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    Looks like it’d be pretty trivial to guess the encryption keys, though – the only source of entropy used is the current time in seconds. Assuming the time of infection is within the last thirty days, that’s only about 2.6 million keys to brute force. Or am I missing something?

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      Hmm they’re giving people a big monetary incentive to find them rather than paying them to go away.

      I’d imagine the type of company that can pay $250k worth of important data would have a professional set-up with back-ups. But I might be being too presumptive.

      Another thing is getting that much BTC would be a huge hassle and probably end up adding a ~10% premium.

      This seems like a bigger gamble than the typical ransomware fees.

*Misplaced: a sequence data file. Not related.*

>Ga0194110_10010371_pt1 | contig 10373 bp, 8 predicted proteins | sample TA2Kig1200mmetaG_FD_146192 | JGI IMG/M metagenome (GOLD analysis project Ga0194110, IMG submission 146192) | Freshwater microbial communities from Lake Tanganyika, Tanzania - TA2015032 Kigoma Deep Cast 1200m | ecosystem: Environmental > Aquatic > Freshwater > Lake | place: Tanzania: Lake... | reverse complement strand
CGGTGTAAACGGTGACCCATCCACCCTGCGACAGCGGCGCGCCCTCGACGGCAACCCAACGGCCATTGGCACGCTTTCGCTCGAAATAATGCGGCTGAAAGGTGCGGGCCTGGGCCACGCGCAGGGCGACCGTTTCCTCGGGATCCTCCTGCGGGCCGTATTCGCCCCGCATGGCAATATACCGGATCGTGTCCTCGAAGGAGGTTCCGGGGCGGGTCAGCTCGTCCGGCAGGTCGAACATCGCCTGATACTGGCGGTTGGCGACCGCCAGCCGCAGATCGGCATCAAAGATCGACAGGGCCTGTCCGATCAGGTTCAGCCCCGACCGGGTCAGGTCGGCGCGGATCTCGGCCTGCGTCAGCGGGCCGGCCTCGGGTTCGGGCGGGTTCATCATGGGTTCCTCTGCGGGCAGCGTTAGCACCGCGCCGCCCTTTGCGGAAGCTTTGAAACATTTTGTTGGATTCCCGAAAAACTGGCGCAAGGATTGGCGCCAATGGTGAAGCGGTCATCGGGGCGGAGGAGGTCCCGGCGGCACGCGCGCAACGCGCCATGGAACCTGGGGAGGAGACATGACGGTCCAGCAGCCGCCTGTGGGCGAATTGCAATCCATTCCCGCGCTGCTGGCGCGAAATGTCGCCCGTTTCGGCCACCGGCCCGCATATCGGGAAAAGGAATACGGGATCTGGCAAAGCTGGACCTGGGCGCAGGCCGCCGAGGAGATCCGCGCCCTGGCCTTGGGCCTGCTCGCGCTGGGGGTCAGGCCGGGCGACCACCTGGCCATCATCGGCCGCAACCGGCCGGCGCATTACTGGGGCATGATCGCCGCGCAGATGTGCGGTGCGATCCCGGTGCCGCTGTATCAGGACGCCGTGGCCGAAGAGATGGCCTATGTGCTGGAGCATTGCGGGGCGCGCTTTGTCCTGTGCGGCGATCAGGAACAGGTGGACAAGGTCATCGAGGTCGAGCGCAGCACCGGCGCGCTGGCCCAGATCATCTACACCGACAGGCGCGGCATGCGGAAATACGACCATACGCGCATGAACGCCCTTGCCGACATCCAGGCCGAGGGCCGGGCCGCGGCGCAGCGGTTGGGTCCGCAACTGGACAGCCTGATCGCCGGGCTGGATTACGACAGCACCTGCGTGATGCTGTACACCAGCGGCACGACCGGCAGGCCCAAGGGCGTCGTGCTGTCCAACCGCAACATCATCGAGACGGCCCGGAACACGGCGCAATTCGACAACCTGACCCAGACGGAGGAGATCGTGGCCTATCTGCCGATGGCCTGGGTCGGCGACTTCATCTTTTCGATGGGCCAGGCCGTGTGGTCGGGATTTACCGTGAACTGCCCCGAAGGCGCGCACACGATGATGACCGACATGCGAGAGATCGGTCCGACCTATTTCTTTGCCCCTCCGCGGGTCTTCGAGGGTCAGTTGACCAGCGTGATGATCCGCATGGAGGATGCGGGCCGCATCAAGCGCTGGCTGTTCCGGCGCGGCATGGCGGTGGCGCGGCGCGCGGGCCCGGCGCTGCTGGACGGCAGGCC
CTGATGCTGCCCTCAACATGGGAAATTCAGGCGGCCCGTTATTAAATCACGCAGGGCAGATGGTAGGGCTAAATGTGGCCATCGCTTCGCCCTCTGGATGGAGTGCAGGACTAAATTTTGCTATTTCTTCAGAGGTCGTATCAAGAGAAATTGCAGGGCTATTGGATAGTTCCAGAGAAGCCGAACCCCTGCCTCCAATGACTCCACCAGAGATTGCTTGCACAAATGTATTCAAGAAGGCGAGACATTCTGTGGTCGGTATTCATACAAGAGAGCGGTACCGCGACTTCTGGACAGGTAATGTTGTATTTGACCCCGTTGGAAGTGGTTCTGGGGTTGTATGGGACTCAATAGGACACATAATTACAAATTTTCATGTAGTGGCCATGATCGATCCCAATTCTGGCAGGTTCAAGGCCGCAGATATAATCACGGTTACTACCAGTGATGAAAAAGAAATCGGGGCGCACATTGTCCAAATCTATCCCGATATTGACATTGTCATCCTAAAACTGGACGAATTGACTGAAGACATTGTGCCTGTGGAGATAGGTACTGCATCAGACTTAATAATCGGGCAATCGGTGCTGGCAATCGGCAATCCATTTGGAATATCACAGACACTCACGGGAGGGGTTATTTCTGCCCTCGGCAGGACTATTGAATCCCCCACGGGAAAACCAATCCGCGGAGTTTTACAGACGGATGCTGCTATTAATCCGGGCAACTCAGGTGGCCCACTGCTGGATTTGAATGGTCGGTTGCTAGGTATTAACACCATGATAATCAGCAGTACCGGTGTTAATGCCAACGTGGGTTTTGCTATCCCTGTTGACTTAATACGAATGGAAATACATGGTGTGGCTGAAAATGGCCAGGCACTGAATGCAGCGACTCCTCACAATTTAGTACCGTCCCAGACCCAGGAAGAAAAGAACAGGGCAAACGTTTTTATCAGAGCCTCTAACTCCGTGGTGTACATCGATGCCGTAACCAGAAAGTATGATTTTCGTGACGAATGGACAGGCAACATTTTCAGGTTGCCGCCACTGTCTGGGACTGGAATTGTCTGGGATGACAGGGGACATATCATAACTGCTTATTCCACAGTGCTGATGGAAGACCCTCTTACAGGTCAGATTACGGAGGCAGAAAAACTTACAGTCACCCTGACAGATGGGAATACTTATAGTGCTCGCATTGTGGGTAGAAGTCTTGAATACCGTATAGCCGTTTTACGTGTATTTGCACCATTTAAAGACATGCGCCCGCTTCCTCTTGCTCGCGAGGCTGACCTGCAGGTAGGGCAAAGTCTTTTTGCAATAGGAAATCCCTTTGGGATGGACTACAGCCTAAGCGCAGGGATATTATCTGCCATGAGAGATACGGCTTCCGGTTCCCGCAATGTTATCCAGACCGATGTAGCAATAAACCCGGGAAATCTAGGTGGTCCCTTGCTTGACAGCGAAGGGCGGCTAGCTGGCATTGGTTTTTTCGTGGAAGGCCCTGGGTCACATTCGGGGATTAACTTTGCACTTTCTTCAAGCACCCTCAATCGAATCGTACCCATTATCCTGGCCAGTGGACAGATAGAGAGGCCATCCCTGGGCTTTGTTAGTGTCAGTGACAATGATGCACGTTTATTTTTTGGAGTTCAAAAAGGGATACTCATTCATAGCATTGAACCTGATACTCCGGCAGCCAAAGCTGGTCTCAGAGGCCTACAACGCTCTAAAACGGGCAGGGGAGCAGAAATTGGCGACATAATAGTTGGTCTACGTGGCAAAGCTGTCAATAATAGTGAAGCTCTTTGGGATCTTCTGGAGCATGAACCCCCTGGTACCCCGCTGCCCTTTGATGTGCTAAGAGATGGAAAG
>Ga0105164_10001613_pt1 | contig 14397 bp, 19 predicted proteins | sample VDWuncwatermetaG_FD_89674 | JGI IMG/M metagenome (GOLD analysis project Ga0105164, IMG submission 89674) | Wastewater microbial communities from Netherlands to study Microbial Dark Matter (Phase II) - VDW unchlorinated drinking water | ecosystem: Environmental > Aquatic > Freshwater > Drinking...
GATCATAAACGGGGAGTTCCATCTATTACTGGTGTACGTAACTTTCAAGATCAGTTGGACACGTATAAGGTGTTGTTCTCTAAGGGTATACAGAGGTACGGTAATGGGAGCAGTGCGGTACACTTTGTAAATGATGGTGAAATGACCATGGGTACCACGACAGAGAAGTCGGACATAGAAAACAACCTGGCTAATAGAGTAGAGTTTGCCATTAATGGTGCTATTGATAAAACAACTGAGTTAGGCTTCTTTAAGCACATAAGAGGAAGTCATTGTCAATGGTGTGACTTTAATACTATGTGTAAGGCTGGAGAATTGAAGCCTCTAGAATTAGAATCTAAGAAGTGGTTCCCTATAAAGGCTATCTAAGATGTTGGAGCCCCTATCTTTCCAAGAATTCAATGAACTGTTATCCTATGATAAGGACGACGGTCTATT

But even if victims do reach deep into their pockets, the probability that the attackers will decrypt the files is small.

      It’s also critically important they decrypt it otherwise people will stop paying the fee entirely.

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          And the alternative of “finding them” ultimately won’t necessarily help the business recover, according to the article

          Well, I imagine that the advanced type of resources it takes to hunt down hackers at the FBI and elsewhere require some big motivation and each of these attacks is high profile by nature, more so than the other usual rinky-dink randomware. But I guess both types are pretty bad, just quality over quantity.

          I’m mostly just not sure what the criminals business model is here. Because I don’t see it working very well.

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            The article describes this as an attack on the Ukraine’s infrastructure. As you point out, criminals don’t have a strong incentive to do that unless they’re going to get money from it.

            But there’s an APT for whom this makes perfect sense - the same one that has been using its associated physical military in that area for a few years now. State actors have motives that aren’t money.

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        This truly is the year of Linux on the Desktop!